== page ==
The history of culture is littered with artists who died too young, and literature is no exception. From Arthur Rimbaud to Edgar Allan Poe to Sylvia Plath to John Kennedy Toole, writers of all eras and backgrounds have succumbed far too early in their careers, leaving behind a litany of what ifs. In 2020, we added yet another bright young talent to the list: Anthony Veasna So.
Born in 1992 to Cambodian immigrants, Veasna So graduated from Stanford and went on to teach at Colgate and Syracuse, and his work was published in the New Yorker, n+1, Granta, and elsewhere. He died of a drug overdose on Dec. 8, 2020. Less than a year later, his debut story collection, Afterparties, the subject of a bidding war between publishers, was released by Ecco/HarperCollins. In a starred review, our critic noted, “Even when these stories are funny and hopeful, an inescapable history is always waiting.” Afterparties was one of my favorite books of 2021.
The second part of the author’s two-book deal with Ecco is Songs on Endless Repeat: Essays and Outtakes (Dec. 5), which our starred review celebrates as a “posthumous publication from a writer who was only just discovering his brilliance.” I think that line ably captures the significance of the collection as a tribute to an artist who showed legitimate signs of becoming canonical.
The essays are a mix of fiction and nonfiction, both previously published and unpublished pieces, and they wonderfully demonstrate Veasna So’s range. In an early passage drawn from Straight Thru Cambotown, the novel he was working on at the time of his death, readers get a tantalizing glimpse of his propulsive style:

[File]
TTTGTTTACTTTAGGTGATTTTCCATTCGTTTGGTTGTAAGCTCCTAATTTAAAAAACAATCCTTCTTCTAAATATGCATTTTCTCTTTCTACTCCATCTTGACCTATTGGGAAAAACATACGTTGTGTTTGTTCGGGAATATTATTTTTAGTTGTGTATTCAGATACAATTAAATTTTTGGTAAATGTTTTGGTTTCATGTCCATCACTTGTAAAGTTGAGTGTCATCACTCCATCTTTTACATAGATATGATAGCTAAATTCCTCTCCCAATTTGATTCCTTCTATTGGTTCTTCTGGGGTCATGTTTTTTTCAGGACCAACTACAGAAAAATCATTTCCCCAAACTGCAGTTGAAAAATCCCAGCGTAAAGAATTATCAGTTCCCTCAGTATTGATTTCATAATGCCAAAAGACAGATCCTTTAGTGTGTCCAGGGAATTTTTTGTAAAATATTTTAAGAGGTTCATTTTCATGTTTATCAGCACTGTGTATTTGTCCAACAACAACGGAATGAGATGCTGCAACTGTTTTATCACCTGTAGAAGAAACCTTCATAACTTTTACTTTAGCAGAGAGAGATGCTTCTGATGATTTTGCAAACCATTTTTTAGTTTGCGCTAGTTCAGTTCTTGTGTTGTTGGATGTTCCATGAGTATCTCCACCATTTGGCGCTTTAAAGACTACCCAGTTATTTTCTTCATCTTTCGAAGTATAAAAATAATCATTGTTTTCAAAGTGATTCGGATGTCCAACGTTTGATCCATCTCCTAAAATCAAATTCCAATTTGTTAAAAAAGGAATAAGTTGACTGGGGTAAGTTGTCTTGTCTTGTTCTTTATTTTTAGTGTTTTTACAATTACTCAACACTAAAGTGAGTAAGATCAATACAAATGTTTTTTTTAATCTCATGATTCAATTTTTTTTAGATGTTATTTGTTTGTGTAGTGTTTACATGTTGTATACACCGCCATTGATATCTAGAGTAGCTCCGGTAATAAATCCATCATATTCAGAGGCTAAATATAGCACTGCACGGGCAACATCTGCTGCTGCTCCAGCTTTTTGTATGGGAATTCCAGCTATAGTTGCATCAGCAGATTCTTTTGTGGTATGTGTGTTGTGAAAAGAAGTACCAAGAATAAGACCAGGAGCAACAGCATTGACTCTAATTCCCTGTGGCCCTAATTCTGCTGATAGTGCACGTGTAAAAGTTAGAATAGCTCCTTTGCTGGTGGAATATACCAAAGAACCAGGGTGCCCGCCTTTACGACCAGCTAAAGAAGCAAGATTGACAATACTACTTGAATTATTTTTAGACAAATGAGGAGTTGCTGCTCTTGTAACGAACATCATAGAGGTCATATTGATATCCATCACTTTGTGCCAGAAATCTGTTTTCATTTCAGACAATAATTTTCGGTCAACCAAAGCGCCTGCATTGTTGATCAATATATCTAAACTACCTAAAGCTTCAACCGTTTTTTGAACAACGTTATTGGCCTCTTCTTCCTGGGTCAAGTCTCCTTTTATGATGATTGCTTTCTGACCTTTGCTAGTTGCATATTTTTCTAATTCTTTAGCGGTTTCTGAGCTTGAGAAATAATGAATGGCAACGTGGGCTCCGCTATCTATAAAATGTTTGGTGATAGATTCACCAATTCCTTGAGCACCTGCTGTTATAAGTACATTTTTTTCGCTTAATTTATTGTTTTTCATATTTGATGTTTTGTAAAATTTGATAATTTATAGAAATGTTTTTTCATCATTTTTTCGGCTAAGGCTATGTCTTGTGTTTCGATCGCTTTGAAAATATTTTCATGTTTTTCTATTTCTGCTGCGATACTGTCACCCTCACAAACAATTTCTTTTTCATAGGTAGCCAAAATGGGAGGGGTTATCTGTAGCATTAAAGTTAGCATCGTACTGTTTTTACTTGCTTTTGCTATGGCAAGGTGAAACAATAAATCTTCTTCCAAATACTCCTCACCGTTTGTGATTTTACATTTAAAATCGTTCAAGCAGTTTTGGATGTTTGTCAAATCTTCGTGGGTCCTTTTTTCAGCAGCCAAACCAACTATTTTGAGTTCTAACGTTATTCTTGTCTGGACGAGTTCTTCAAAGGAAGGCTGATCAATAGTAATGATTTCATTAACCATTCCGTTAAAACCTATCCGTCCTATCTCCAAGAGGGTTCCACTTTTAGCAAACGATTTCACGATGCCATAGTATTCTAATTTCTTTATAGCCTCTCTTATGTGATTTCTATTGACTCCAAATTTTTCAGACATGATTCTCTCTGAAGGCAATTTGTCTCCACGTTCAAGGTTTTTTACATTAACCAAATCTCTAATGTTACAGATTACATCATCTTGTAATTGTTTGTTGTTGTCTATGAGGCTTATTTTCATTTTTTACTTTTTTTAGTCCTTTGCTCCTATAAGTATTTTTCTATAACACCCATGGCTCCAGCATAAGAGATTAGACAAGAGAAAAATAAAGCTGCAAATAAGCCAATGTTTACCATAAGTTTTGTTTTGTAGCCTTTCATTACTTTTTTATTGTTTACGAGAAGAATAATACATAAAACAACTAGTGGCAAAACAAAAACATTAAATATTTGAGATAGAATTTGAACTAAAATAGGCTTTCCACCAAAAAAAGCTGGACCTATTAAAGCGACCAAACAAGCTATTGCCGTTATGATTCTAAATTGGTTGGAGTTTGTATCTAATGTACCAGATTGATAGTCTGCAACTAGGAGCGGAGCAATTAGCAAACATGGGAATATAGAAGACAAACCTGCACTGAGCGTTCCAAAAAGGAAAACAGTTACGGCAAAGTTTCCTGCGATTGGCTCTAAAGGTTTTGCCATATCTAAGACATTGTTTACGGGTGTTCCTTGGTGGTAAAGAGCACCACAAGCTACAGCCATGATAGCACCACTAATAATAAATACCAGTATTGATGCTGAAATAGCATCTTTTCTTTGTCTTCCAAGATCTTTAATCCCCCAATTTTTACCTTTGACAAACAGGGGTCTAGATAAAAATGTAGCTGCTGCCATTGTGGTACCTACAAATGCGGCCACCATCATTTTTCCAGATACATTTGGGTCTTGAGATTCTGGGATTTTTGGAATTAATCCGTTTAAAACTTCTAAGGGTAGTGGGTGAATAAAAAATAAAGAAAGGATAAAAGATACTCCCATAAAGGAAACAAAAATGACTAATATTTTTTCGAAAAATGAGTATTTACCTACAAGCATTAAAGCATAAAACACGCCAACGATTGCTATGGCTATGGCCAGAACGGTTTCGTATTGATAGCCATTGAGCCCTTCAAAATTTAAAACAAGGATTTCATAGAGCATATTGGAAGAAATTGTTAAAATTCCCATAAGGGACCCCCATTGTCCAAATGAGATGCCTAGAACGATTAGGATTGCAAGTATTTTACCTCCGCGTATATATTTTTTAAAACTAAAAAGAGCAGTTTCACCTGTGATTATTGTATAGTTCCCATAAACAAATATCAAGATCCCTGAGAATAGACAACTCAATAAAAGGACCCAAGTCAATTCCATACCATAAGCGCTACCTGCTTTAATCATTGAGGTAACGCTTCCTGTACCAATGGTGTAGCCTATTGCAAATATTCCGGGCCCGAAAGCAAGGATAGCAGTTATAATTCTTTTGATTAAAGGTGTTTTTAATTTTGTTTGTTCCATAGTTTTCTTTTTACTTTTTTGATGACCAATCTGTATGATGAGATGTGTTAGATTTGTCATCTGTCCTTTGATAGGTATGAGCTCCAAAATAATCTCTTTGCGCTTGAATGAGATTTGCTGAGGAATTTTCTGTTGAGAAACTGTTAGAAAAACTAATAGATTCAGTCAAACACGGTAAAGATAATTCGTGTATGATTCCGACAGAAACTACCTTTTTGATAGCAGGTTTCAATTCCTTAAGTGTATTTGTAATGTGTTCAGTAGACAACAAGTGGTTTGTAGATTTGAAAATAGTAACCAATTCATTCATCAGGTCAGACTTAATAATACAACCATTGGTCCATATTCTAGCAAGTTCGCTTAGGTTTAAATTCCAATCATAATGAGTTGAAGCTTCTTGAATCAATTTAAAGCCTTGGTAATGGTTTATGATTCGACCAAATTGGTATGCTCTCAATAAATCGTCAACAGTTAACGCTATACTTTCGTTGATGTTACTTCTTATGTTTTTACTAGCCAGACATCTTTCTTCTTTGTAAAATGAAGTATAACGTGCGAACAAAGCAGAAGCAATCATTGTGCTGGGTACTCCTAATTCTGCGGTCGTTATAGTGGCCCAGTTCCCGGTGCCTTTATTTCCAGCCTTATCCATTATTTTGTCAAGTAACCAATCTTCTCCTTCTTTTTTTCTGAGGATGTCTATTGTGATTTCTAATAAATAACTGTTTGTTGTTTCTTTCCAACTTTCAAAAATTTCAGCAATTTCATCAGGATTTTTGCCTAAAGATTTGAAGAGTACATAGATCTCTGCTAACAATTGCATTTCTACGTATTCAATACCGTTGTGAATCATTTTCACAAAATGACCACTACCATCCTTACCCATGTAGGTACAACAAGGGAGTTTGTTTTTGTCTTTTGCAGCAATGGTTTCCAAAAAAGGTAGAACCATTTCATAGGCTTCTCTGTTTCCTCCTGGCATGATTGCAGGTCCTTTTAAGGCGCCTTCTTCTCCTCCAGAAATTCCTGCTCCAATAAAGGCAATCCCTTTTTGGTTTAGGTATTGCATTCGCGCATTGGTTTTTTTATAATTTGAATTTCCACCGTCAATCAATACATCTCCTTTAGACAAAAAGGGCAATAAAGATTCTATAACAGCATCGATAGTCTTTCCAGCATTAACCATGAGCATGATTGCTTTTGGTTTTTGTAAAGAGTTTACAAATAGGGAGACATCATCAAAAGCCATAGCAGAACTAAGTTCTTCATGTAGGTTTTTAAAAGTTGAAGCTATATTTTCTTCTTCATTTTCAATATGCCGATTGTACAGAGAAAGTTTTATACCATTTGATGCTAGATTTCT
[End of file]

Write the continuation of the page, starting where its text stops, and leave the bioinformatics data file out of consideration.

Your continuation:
“Early 70s is civil war and coups d’état. Late 70s is communist-style book burning, entire libraries up in flames, and killing fields ornamented with piles of skulls everywhere. Early 80s is refugee camps and immigration and adopting new names such as Steve, Bill, and Kathy, names we always forget to use, names we didn’t realize were nicknames for longer names such as Steven, William, and Catherine. Late 80s is overdosing on fresh-off-the-skillet perms and Tom Cruise aviator sunglasses and gangs, gang violence, and gang wars with other gangs, mostly Hispanic. Early 90s is, okay, still gangs, but also small business owners and the American Dream of grocery stores that stock and restock fish sauce, while late 90s onward is PTSD symptoms passed down to kids like your mom’s eyes and your dad’s bad karma and your dead Gong’s fat head, or what sure looks like a fat head from the single surviving photo of him pre-genocide.”
As in his previous work, Veasna So highlighted the experiences of second-generation Cambodian Americans, giving us a glimpse of lives many readers may not have encountered. The author was a master of blending a variety of cultural touchstones, from reality TV to literature to film, and our critic was exactly right in writing, “It seems impossible to read these excerpts without wishing for more—from these characters, from this narrative, for this author.”
Eric Liebetrau is the nonfiction editor.